Great Britain’s women set a second world record in two rides at the expense of Australian and Canadian cyclists as they won the team pursuit final on the opening day of the Track World Cup in Manchester.
Olympic champions Laura Trott, Dani King and Joanna Rowsell plus Elinor Barker qualified in four minutes 23.910 seconds to earn a final showdown with Canada.
And they then went even quicker, clocking 4:19.604 to win the final.
The inexperienced quartet of Australian cyclists Annette Edmondson, Rebecca Wiasak, Georgia Baker and Elissa Wundersitz earlier clinched the bronze medal after combining as Australia’s first four-rider formation for the newly expanded 4km event.
The British times bettered the world record mark (4:26.556) they set in winning the European title last month in the revised event, which previously took place over three kilometres and with three riders.
Before the women’s decider, Britain’s men won team pursuit gold with a comfortable final victory over Australia.
The British quartet of Ed Clancy, Steven Burke – both London 2012 champions in the event – Andy Tennant and Owain Doull were the only squad to qualify in under four minutes in the four-man, 4km event and lived up to their billing as favourites by going quicker in the final.
The British squad won in three minutes 58.552 seconds, with Australia’s Luke Davison, Alex Edmondson, Mitchell Mulhern and Miles Scotson second in 3mins 59.064secs.
Australia set off quicker but the British quartet overhauled their rivals at the halfway mark and increased their advantage in the remaining 2km.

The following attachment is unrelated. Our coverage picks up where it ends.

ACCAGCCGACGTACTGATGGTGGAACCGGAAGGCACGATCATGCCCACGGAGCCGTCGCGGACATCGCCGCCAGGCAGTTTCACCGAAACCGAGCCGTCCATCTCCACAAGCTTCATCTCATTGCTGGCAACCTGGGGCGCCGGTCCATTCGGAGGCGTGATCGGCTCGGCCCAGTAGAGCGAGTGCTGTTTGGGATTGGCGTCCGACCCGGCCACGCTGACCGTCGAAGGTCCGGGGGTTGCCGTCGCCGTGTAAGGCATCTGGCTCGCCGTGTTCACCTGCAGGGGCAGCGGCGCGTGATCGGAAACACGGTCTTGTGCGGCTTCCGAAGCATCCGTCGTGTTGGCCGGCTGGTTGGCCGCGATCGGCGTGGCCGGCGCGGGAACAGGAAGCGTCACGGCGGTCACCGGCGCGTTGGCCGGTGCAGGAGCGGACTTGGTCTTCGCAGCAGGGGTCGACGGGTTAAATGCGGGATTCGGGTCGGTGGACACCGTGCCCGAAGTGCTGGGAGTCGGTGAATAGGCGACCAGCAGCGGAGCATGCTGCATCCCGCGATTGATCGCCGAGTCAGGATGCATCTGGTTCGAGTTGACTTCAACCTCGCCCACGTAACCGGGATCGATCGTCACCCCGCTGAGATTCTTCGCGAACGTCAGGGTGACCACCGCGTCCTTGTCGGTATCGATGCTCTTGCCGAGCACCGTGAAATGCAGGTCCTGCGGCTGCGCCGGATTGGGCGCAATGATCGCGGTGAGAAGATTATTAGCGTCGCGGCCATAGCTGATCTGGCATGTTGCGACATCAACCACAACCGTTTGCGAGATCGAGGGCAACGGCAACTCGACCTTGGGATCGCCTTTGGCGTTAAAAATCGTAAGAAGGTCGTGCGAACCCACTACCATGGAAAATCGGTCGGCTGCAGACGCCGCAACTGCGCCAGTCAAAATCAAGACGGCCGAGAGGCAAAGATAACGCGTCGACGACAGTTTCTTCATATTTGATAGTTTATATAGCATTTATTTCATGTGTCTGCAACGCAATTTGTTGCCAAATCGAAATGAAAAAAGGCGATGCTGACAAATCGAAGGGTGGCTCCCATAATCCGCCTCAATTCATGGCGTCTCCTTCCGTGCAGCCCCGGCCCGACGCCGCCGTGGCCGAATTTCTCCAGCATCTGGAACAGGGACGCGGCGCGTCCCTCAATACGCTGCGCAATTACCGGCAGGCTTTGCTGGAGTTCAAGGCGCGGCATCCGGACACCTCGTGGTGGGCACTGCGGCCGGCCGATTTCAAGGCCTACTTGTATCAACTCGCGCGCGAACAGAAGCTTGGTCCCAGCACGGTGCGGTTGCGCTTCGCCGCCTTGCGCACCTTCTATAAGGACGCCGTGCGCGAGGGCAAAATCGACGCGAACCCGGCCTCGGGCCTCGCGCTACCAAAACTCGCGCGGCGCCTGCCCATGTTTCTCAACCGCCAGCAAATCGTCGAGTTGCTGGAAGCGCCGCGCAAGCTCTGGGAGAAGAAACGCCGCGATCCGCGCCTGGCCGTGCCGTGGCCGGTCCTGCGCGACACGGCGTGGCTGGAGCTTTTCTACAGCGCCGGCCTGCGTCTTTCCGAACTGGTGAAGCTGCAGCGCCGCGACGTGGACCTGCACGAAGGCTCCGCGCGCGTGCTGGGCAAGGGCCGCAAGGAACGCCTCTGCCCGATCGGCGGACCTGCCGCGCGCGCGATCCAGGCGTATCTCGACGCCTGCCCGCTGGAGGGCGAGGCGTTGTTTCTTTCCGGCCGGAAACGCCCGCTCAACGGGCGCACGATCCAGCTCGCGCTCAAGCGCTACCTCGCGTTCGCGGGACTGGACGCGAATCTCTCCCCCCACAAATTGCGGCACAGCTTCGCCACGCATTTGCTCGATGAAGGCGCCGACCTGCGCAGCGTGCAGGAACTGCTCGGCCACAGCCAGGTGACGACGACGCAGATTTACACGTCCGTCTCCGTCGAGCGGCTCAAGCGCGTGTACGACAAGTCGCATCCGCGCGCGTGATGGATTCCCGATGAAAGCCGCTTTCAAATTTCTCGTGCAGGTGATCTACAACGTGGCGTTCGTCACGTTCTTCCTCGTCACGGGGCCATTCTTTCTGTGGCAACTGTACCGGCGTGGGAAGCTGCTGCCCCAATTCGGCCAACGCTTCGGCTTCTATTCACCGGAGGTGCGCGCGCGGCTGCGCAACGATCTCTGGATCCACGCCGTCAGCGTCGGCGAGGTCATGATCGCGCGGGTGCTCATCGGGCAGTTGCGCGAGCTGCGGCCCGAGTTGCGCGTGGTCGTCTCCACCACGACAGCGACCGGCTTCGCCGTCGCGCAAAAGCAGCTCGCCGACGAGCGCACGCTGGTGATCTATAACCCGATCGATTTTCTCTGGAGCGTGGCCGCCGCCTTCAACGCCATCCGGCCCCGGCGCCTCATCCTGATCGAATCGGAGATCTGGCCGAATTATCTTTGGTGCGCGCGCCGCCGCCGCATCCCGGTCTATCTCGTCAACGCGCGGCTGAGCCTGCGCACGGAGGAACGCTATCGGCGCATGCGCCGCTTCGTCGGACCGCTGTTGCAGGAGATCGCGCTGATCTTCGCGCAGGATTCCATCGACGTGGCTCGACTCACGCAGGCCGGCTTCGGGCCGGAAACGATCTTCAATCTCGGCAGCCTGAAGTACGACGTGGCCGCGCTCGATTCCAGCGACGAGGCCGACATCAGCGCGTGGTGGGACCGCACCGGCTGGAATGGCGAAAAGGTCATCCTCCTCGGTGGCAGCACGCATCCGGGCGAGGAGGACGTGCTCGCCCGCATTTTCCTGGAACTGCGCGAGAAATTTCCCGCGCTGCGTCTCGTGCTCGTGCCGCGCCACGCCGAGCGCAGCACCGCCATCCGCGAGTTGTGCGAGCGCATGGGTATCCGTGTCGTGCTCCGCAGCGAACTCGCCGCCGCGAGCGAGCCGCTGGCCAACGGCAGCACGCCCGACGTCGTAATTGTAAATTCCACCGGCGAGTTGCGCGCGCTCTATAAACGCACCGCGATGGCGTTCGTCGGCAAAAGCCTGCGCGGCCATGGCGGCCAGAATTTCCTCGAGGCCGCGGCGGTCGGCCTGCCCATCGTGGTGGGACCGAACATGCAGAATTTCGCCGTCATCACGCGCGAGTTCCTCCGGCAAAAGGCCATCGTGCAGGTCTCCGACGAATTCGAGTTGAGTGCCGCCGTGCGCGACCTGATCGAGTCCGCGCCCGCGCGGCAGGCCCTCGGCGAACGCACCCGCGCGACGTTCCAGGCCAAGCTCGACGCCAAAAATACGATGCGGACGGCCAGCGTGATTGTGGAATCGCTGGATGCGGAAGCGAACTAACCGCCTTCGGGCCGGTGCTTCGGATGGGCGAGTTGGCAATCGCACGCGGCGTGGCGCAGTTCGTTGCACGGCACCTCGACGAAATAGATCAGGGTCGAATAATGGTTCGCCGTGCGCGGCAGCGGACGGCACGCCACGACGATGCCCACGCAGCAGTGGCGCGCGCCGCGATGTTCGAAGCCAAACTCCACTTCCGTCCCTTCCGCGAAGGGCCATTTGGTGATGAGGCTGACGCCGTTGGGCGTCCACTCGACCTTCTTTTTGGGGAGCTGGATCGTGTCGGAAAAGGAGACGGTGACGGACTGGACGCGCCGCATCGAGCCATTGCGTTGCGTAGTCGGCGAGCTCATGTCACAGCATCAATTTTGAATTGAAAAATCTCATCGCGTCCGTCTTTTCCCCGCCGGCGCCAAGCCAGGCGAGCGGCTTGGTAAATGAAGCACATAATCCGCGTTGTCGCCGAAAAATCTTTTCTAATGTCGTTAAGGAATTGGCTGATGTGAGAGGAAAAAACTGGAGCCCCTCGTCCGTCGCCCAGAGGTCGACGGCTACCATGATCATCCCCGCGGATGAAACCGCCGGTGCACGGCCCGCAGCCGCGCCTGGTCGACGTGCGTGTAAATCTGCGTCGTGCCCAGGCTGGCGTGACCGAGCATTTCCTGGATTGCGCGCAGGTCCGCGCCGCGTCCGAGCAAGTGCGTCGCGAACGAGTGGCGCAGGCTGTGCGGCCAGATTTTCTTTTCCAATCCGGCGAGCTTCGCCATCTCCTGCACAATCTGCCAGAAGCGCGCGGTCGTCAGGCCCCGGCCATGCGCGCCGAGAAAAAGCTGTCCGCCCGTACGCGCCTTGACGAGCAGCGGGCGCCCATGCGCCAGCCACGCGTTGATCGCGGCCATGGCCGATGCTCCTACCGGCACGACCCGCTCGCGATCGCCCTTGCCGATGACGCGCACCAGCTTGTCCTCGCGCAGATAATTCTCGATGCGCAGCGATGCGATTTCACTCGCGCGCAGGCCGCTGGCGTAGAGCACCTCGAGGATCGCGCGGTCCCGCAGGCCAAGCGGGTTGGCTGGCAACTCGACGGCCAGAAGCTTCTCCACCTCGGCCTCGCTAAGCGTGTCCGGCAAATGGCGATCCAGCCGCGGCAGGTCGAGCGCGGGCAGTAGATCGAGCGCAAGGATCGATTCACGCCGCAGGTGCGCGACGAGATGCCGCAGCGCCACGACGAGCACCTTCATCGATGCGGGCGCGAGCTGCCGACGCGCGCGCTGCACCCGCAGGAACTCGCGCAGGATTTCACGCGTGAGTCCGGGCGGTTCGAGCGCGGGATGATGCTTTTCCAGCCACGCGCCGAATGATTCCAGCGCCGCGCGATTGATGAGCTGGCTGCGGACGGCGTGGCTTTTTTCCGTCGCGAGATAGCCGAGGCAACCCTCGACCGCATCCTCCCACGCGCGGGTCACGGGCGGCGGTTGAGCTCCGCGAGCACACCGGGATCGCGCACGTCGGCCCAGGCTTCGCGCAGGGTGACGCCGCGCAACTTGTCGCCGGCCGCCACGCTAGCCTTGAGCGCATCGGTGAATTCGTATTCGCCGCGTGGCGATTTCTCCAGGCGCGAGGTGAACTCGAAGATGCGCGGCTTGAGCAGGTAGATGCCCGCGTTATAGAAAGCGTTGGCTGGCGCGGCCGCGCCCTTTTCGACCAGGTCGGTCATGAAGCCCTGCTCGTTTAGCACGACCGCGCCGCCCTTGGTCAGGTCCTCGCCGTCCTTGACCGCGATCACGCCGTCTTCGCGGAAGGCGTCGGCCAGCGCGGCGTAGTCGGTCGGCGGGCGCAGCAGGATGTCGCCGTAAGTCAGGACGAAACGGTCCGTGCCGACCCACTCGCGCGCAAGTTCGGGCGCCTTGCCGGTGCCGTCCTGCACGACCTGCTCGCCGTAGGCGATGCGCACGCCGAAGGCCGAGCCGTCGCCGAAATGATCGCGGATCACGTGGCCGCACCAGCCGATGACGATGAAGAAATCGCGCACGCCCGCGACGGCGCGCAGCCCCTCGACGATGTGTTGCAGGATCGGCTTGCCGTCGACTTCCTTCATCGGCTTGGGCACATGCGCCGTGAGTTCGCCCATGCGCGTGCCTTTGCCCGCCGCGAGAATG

The Australians shed a rider for the final kilometre, leaving them with the minimum three for the finish, and Britain’s four men pushed forward, propelled by the familiar partisan din of the Manchester crowd, to take victory.
Denmark (4:01.893) were third ahead of Holland (4:03.916).
Following excursions to London and Glasgow, the British round of the Track World Cup event was returning to Manchester for the first time since February 2011, when Bradley Wiggins was in the victorious team pursuit squad.
Wiggins and Mark Cavendish have expressed an interest in riding the event at the Rio de Janeiro Olympics in 2016, but there is plenty of strength in depth in the line-up, as proved by Doull’s emergence.
Olympic champions Kristina Vogel and Miriam Welte of Germany won the women’s team sprint in a time of 32.788, with Britain’s Victoria Williamson and Becky James coming second in 33.635, while Chinese trade team Max Success Pro Cycling took bronze ahead of Russia.